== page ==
Thirty Years Of Third-Stage Environmentalism

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<p>Fred Krupp, President of the Environmental Defense Fund and early champion of third-stage environmentalism.</p>

Fred Krupp, President of the Environmental Defense Fund and early champion of third-stage environmentalism.

In November 1986 the president of the Environmental Defense Fund, Fred Krupp, authored an essay in the Wall Street Journal championing a “new strategy” in environmentalism. An emphasis on “economic well-being” and “coalitions of former enemies” were hallmarks of the strategy. Krupp christened the movement “third-stage environmentalism.” In the thirty years since the third-stage emerged it has become the norm. But Krupp’s project is now twice as old as mainstream, second-stage, environmentalism was when he first confronted it. With decades of experience, it is time to concede that the third stage has not lived up to expectations.

In Krupp’s essay he described “first-stage” environmentalism as Teddy Roosevelt’s wilderness conservation, which led to our national parks and forests. The “second stage” was Rachel Carson’s ecological awakening, which motivated our traditional environmental laws, those characterized by robust federal regulations, science-based standards, and to the chagrin of some, litigation.

The “third-stage” environmentalism that Krupp outlined would adopt more diverse tactics, welcoming in economic concerns and corporate partnership. It would “not accept ‘either-or’ as inevitable,” instead striving for win-win solutions for profit and environmental protection.

Krupp was prescient. Today, market-based solutions are a starting point for environmental policy, from pollution to extraction (for example, here, here, here, here, here, here, and here). Some environmental groups are more likely to consult on corporate operations than to sue for environmental misdeeds. This transition stems from some astonishing early successes of third-stage environmentalism.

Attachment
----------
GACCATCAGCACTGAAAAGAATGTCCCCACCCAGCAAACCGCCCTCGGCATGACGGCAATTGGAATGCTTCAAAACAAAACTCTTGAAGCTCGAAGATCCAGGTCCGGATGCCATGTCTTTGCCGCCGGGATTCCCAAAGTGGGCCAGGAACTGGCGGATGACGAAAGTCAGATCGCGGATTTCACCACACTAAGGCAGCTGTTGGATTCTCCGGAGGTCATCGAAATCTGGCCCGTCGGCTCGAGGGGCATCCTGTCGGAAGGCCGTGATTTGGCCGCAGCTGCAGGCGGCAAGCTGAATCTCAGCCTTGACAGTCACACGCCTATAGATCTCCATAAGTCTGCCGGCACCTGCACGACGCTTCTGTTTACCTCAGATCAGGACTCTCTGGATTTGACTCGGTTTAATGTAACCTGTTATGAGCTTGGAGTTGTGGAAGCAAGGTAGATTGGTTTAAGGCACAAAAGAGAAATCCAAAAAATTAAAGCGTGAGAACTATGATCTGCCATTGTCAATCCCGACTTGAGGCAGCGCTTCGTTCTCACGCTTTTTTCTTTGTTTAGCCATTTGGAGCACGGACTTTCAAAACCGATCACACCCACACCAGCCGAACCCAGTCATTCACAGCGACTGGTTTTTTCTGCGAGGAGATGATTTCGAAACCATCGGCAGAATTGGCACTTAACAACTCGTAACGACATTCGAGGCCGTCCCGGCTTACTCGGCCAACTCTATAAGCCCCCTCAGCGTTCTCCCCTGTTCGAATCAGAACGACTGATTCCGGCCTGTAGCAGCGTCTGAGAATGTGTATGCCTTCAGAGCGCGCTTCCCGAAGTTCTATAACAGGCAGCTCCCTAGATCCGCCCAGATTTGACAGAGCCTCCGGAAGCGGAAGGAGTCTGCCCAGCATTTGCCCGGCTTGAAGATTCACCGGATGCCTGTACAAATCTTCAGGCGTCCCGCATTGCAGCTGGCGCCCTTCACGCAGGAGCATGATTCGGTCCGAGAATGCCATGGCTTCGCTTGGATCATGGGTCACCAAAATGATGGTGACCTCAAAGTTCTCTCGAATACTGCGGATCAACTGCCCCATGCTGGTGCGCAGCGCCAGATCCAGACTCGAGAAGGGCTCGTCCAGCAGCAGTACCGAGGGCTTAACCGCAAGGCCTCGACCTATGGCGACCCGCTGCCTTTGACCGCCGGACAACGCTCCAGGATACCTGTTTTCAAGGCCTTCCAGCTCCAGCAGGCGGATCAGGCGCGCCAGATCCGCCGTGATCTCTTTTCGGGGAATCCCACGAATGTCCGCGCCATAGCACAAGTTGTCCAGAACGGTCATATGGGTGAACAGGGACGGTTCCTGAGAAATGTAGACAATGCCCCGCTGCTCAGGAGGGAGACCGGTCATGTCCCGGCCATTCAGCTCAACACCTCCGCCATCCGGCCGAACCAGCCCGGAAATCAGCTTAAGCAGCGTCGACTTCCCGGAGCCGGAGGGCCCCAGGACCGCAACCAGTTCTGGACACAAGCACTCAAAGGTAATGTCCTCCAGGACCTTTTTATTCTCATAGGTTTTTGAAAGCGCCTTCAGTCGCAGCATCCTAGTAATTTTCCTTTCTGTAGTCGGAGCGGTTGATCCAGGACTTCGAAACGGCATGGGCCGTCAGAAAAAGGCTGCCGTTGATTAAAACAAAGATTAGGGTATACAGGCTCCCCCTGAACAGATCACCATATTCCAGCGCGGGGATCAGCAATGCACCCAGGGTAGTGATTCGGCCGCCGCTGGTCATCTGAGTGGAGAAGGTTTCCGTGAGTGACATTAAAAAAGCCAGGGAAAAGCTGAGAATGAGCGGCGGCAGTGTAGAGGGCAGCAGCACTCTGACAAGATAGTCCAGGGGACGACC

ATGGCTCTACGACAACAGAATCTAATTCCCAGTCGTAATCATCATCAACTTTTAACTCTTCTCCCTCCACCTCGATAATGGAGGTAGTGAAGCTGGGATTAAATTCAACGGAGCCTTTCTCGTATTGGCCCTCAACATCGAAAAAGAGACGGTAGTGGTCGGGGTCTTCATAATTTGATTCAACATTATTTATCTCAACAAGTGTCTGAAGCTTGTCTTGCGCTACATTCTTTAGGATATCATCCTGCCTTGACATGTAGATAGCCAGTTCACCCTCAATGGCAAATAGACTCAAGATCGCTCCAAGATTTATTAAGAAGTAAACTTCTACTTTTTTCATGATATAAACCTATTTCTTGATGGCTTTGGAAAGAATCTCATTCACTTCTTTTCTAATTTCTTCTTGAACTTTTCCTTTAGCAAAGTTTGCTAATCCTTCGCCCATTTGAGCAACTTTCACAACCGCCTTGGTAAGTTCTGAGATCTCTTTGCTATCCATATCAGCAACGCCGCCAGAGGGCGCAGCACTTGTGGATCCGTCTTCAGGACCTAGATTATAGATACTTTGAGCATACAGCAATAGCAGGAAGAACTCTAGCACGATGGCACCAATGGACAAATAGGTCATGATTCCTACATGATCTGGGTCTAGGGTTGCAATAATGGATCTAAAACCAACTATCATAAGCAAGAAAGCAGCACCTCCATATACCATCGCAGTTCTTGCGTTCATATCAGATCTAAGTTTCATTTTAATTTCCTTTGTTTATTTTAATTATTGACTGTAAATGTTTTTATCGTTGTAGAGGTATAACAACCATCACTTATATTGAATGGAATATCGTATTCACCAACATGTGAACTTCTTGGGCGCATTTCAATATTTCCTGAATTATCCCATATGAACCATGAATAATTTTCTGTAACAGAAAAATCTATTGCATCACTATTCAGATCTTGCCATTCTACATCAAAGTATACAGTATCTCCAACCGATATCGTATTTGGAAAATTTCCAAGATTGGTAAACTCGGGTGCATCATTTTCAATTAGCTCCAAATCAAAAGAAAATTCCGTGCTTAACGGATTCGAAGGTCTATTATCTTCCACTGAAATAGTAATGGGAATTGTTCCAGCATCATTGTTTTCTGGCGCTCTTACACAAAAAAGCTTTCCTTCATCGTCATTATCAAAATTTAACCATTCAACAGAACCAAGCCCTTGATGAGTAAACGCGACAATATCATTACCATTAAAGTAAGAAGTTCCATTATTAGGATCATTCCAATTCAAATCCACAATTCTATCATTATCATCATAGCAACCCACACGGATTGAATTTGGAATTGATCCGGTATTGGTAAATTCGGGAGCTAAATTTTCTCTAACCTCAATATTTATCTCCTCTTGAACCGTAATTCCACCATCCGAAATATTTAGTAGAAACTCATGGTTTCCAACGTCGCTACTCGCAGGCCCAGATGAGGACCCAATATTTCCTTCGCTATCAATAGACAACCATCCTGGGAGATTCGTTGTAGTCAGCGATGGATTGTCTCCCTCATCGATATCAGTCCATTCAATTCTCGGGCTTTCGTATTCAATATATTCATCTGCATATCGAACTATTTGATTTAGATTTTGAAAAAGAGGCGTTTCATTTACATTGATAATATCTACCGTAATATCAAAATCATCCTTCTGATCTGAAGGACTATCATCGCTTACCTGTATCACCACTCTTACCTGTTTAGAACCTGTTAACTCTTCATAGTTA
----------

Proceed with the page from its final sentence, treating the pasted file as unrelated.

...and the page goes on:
Perhaps the greatest triumph occurred in 1990 when Environmental Defense Fund worked with the Bush Administration on a market-based program to reduce acid rain. Since this cap-and-trade law took effect, acid rain pollution plunged faster and at a far lower cost than anyone predicted. Industry won new revenue opportunities and humans won a cleaner environment.

This achievement was the product of a new political context in which third-stage environmentalism could thrive. In 1986, environmental protection remained popular even while President Reagan’s agenda weakened political support for regulation. Third-stage environmentalism offered tactical pluralism that would address environmental goals without alienating political factions.

But during thirty years of the third stage something changed. By focusing the environmental movement more on conciliation and less on strengthening the underlying consensus of values, the third-stage constrained the type of political strategies that are available to environmental advocates. Today, if there is manifest need for environmental protection—as with climate change—but a proposed solution does not obviously and immediately deliver win-win outcomes, regulated industries and their political allies can too easily dismiss the policy as old-fashioned, as “second-stage.”